William Lloyd Garrison (1805)
It was on this date, December 13, 1805, that the great American abolitionist William Lloyd Garrison was born in Newburyport, Massachusetts. Apprenticed early on to a printer, he rose to become editor of several journals after becoming involved in the early fight against slavery, a socially destructive institution the churches had long ignored — when they did not outright support it. While co-editor of Benjamin Lundy's anti-slavery paper, Genius of Universal Emancipation, Garrison criticized a merchant involved in the slave trade and was imprisoned for libel.
He later founded and edited the Boston Liberator, whose motto was: "Our country is the world — our countrymen are mankind," based on a quotation by Thomas Paine. Garrison was influenced not only by the Deist Paine, but by skeptical feminists such as Susan B. Anthony, Elizabeth Cady Stanton, Lucretia Mott and Lucy Stone. He harshly criticized the churches, north and south, for neglecting to condemn slavery — some of the churches actually owned slaves — and in return the southern churches put a bounty on his head.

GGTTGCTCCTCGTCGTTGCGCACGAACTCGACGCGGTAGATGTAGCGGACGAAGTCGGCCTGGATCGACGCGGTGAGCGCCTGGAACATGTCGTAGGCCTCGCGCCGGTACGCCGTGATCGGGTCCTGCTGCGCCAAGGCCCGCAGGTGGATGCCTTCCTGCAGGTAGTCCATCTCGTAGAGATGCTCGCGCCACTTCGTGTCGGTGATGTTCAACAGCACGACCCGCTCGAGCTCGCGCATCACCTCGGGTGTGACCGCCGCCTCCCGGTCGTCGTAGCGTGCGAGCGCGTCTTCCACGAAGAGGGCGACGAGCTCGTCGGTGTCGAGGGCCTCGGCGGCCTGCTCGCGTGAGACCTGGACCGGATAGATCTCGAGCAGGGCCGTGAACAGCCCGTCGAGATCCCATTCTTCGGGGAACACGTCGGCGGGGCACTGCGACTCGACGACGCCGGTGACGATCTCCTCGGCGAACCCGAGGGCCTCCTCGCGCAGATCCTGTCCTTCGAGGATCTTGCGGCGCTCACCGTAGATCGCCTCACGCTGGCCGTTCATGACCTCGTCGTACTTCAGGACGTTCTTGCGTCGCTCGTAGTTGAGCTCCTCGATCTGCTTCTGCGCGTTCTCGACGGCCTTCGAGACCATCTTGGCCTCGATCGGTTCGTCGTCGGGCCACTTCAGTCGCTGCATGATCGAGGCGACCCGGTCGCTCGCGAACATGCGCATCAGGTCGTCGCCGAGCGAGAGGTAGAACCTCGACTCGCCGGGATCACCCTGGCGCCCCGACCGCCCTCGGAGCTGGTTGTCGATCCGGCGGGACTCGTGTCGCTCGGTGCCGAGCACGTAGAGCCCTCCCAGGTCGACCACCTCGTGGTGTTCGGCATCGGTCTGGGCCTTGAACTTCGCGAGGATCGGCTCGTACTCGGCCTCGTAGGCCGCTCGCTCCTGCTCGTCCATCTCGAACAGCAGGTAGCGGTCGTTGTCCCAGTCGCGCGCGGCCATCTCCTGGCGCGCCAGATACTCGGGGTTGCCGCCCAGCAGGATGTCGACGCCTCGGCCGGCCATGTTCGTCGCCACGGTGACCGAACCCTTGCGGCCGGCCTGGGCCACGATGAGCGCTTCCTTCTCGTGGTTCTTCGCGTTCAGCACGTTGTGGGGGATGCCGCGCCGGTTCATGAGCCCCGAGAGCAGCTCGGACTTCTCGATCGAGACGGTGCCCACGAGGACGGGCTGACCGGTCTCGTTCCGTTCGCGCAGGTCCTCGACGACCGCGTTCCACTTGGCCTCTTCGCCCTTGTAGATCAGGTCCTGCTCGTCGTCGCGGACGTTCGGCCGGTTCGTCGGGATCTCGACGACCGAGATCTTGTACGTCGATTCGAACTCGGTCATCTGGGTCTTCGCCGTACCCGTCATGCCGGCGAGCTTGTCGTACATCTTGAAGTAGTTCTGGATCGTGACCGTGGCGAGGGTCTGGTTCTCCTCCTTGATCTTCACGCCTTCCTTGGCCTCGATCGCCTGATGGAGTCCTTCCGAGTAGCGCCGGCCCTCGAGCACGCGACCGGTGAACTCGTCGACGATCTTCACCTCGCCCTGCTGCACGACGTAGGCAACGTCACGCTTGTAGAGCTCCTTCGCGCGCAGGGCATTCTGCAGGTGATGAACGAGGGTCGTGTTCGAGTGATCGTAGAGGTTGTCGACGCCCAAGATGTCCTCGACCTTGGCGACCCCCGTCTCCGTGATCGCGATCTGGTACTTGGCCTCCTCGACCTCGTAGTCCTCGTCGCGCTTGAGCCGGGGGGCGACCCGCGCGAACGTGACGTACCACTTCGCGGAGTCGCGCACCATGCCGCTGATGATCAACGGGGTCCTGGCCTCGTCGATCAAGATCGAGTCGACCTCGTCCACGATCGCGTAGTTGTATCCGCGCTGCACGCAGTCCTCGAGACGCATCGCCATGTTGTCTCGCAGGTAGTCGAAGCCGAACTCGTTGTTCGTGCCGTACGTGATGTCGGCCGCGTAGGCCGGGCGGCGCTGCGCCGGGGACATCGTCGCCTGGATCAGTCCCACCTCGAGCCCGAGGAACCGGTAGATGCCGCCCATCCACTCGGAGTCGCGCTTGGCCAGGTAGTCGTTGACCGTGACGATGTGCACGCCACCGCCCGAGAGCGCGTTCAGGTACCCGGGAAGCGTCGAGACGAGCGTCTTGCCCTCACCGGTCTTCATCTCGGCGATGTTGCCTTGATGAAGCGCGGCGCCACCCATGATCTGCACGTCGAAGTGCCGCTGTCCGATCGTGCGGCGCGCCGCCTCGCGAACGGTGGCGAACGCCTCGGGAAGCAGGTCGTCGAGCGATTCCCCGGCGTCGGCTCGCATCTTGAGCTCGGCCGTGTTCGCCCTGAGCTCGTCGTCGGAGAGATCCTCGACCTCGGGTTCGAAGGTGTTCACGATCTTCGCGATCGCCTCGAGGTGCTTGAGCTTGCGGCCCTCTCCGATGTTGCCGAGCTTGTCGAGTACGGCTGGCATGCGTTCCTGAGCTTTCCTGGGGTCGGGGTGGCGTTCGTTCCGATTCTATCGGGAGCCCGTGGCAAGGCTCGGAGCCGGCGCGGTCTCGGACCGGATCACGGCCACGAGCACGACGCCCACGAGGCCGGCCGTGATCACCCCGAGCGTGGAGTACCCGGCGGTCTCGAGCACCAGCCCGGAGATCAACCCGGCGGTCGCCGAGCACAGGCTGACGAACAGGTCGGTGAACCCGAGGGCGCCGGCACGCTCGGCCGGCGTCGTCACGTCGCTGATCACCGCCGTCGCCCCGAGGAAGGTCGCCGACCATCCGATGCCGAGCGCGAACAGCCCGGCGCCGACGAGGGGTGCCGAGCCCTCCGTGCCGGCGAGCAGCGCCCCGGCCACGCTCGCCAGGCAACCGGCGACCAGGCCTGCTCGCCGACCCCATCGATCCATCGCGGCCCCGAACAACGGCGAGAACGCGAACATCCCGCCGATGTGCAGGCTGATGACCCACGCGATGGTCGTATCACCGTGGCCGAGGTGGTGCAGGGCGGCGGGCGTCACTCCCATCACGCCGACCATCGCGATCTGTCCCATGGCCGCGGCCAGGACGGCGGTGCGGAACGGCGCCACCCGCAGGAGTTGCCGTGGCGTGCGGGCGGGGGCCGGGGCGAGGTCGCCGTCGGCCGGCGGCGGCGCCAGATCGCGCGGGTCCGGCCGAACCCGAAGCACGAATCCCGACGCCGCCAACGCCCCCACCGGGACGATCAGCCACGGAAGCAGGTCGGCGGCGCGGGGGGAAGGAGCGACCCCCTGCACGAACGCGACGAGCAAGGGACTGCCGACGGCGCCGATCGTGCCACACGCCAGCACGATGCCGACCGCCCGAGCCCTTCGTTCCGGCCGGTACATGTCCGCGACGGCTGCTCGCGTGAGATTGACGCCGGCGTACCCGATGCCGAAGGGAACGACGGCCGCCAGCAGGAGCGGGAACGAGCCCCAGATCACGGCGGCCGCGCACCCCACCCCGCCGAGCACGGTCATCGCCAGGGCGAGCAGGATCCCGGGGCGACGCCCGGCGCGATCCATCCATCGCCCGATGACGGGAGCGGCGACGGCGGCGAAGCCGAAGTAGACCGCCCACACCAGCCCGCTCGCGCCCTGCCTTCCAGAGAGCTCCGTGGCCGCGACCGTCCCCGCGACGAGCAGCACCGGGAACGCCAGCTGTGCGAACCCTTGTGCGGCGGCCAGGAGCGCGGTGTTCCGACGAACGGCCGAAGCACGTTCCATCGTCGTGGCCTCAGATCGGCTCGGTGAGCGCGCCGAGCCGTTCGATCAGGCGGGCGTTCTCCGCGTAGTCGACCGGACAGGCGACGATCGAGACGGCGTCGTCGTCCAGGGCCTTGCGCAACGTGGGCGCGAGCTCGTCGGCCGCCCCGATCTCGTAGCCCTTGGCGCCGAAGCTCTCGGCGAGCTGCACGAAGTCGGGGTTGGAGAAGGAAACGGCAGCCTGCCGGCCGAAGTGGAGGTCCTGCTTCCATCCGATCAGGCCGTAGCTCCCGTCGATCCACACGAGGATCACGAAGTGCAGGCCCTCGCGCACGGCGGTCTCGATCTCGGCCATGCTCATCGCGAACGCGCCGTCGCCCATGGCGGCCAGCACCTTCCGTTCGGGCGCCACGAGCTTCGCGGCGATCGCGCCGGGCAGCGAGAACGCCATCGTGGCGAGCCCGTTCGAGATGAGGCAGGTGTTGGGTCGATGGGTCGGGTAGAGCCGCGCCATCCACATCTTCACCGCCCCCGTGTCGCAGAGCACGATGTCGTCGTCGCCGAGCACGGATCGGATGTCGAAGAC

Garrison himself never went to church. In the biography written by his children, he is described as a Theist who had "quite freed himself from the trammels of orthodoxy."* Even the Unitarians disliked Garrison. He died on 24 May 1879. It was William Lloyd Garrison who said, "All Christendom professes to receive the Bible as the word of God, and what does it avail?"**
* William Lloyd Garrison, 1805-1879: The Story of His Life Told by His Children, 4 vols., 1885–89, IV, p. 336. ** Quoted in Rufus K. Noyes, Views of Religion, 1906.
Originally published December 2003.
Émile Combes and Church-State Separation (1904) It was on this date, November 8, 1904, that leftist French statesman Émile Combes introduced a bill for the separation of Church and State into the legislature of France. Born Justin Louis Émile Combes in Roquecourbe in the Tarn départment, Combes at first studied for the priesthood. After becoming […]